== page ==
Forget The LEGO Movie! Warner Bros. is building bigger with a Minecraft flick

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Feb 28, 2014, 1:26 PM EST

If you thought The LEGO Movie was AWESOME, then prepare to be potentially mind-blown by another world of blocks.

Buoyed by the continued success of Warner Bros. Pictures’ The LEGO Movie, the studio is now looking at developing the hit videogame property Minecraft into a major motion picture. Roy Lee, The LEGO Movie producer extraordinaire, is attached to said developement.

Deadline reports that Warner Bros. has just acquired to rights to the popular game from Swedish indie developer Mojang AB, and is apparently getting quite an amount of interest from writers and filmmakers since Warners wants to put together a live-action version (yes, live-action).

Minecraft is described as follows:

Minecraft is one of the top five “open world”-type games, in which players can engage in a virtual world, creating any environment they can dream up with virtual blocks. It often is described as a “open sandbox” where the users can build anything they want.
In the Minecraft game, players create their own avatar and use cubes to create, build, and destroy structures and other forms across multiple game modes and various players. When you first begin the game, the player is dropped into the middle of nowhere and must build out a world of their own, but monsters can come out at any time and you must survive the night. According to GameSpot, the XBox version already has sold over 10 million copies. In terms of popularity, it now ranks up there with Tetris.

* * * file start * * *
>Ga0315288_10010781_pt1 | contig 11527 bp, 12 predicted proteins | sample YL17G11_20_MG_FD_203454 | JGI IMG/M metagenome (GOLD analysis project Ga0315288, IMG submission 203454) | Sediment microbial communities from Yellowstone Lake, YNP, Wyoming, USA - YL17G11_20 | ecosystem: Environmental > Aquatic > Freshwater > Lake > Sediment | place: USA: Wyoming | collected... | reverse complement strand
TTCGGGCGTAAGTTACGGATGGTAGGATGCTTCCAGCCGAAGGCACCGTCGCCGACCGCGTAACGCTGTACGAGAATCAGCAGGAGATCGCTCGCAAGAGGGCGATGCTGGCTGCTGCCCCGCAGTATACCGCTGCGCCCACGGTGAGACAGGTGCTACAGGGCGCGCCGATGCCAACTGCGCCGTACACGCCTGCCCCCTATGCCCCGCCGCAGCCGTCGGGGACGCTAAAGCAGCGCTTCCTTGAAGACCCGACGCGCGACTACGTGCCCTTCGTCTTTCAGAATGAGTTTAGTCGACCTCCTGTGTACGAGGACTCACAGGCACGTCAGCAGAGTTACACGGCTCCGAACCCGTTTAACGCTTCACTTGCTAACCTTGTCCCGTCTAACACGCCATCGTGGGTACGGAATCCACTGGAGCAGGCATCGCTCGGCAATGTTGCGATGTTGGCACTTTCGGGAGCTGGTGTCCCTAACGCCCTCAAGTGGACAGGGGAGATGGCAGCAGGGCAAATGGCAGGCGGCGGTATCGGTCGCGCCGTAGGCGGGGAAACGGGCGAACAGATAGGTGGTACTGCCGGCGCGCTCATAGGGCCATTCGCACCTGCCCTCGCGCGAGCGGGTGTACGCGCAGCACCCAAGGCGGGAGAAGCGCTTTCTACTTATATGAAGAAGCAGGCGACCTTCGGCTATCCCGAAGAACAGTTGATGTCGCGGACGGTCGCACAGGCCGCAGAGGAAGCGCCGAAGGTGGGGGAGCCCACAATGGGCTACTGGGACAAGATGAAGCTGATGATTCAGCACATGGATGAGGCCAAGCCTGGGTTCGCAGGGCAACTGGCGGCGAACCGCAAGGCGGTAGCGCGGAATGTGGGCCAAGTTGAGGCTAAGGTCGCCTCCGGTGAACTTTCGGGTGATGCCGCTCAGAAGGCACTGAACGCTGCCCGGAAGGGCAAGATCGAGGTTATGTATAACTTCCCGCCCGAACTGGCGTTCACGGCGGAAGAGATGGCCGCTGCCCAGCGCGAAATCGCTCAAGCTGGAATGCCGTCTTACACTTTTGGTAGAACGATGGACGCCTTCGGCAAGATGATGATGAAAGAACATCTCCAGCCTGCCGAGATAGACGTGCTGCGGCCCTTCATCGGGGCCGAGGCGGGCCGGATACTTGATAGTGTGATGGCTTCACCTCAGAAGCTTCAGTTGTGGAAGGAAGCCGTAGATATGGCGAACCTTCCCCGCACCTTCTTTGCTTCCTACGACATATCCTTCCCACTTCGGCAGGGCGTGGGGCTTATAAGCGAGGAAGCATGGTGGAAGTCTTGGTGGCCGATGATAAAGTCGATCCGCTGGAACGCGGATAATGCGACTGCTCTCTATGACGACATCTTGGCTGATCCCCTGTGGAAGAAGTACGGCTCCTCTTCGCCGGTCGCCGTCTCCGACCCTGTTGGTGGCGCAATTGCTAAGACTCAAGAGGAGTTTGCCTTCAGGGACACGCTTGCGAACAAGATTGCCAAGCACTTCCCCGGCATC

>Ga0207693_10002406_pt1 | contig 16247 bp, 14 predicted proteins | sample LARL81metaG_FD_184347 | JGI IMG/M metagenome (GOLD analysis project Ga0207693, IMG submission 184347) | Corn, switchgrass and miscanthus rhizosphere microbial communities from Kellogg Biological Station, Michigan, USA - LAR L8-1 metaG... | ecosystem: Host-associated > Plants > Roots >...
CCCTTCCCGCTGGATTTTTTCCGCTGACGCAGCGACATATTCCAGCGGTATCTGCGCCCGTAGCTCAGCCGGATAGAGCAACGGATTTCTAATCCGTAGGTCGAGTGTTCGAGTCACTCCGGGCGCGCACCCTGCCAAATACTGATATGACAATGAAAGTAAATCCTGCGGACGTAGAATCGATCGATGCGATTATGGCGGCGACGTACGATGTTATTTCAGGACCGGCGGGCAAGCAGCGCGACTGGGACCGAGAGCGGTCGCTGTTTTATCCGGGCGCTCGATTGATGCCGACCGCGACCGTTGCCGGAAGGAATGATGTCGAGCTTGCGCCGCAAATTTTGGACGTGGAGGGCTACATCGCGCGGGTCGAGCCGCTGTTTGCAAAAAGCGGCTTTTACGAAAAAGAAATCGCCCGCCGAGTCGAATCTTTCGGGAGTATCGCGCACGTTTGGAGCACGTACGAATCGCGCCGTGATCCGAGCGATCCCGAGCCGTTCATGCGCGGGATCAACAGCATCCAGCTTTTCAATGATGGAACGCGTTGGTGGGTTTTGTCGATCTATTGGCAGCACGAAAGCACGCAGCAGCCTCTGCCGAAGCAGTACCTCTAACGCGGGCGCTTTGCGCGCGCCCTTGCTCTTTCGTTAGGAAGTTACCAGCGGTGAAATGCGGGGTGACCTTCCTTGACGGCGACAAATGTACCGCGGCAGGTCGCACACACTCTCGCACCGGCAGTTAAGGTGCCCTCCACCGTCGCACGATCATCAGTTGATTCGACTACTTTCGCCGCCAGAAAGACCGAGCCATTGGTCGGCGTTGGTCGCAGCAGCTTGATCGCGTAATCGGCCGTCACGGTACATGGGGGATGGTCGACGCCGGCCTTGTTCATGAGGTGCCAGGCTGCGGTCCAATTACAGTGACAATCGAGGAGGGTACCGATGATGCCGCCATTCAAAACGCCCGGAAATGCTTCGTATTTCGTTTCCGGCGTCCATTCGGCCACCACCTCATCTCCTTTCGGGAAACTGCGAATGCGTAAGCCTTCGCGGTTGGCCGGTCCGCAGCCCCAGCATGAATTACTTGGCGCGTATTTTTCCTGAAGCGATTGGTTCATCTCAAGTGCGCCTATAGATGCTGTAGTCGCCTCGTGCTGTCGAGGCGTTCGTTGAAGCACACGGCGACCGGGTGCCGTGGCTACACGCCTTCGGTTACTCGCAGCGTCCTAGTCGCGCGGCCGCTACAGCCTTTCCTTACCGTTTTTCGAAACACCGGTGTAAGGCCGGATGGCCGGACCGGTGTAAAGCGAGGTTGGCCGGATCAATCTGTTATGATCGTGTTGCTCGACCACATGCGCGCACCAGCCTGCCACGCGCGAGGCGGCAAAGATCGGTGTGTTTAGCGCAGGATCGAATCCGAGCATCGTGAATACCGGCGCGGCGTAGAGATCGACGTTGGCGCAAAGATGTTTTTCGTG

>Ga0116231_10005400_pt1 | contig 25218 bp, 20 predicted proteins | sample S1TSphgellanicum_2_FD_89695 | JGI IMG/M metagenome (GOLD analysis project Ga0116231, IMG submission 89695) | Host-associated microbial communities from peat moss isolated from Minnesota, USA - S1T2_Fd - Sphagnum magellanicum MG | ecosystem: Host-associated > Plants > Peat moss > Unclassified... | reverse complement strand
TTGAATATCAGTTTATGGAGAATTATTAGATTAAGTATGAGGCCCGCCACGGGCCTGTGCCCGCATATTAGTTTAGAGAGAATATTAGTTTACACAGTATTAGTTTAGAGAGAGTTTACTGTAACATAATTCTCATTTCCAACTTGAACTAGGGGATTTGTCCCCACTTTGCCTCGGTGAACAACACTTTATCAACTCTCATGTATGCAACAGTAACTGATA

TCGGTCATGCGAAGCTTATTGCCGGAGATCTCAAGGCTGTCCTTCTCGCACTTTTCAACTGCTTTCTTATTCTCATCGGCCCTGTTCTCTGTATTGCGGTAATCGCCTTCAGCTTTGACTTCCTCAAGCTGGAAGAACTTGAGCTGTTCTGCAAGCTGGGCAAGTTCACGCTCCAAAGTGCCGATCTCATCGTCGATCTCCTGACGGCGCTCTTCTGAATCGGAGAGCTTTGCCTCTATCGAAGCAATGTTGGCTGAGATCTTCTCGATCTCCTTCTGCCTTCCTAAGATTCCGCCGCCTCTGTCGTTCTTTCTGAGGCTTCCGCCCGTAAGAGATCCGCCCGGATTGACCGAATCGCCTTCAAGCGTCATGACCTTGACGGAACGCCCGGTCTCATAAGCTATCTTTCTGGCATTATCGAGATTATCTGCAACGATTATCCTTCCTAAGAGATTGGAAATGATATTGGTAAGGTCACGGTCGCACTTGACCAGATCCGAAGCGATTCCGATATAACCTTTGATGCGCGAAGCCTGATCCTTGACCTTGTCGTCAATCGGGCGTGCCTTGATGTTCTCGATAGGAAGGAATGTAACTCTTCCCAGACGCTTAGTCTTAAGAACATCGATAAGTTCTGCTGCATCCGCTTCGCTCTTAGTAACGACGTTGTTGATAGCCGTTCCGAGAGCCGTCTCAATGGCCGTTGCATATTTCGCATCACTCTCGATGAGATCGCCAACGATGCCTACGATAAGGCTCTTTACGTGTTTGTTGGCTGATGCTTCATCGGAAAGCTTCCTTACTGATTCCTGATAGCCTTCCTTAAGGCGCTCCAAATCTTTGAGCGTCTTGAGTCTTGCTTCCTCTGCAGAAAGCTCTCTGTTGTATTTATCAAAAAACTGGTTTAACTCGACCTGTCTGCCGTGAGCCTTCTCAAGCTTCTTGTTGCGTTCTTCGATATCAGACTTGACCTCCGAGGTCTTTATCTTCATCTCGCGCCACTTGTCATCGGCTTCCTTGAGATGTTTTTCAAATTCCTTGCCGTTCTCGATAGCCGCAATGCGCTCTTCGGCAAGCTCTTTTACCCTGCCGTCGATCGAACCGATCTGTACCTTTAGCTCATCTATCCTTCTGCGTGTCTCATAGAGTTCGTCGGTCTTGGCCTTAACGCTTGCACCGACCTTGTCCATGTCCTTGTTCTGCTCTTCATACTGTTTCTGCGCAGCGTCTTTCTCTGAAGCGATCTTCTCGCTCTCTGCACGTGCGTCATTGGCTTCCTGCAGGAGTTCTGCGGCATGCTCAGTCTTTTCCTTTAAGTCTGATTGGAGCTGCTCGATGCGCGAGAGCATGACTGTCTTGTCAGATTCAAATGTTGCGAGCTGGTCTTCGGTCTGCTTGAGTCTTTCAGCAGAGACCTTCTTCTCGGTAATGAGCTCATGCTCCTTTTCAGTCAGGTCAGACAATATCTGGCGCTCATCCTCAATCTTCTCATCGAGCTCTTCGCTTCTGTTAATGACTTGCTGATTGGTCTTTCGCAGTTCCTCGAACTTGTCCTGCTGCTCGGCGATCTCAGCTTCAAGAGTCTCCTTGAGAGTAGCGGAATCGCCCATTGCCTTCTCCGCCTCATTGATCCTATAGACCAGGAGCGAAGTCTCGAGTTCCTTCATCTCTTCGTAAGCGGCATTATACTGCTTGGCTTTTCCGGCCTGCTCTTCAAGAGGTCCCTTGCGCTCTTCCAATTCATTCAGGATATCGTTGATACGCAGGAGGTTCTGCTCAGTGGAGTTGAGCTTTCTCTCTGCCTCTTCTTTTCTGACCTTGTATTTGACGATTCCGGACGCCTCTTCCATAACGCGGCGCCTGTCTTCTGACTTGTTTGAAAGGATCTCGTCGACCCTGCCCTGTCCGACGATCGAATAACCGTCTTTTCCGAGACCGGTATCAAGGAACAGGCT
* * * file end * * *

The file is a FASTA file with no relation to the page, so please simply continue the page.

The news was also confirmed by the game’s creator and designer, Markus Persson, on Twitter:

This is not the first time, nor will it be the last, that movie studios have made flicks based on game franchises. (Mortal Kombat, the godawful Super Mario Bros., Doom, the whole Resident Evil movie franchise and Prince of Persia: The Sands of Time come to mind. A movie version of Ubisoft's Assassin's Creed starring Michael Fassbender as well as Naughty Dog's Uncharted are also coming up). But the track record's not so ... awesome.

Still, do you guys think Minecraft has enough of a foundation on which to build a film? Or will the creepers prevail?

(Deadline via Coming Soon)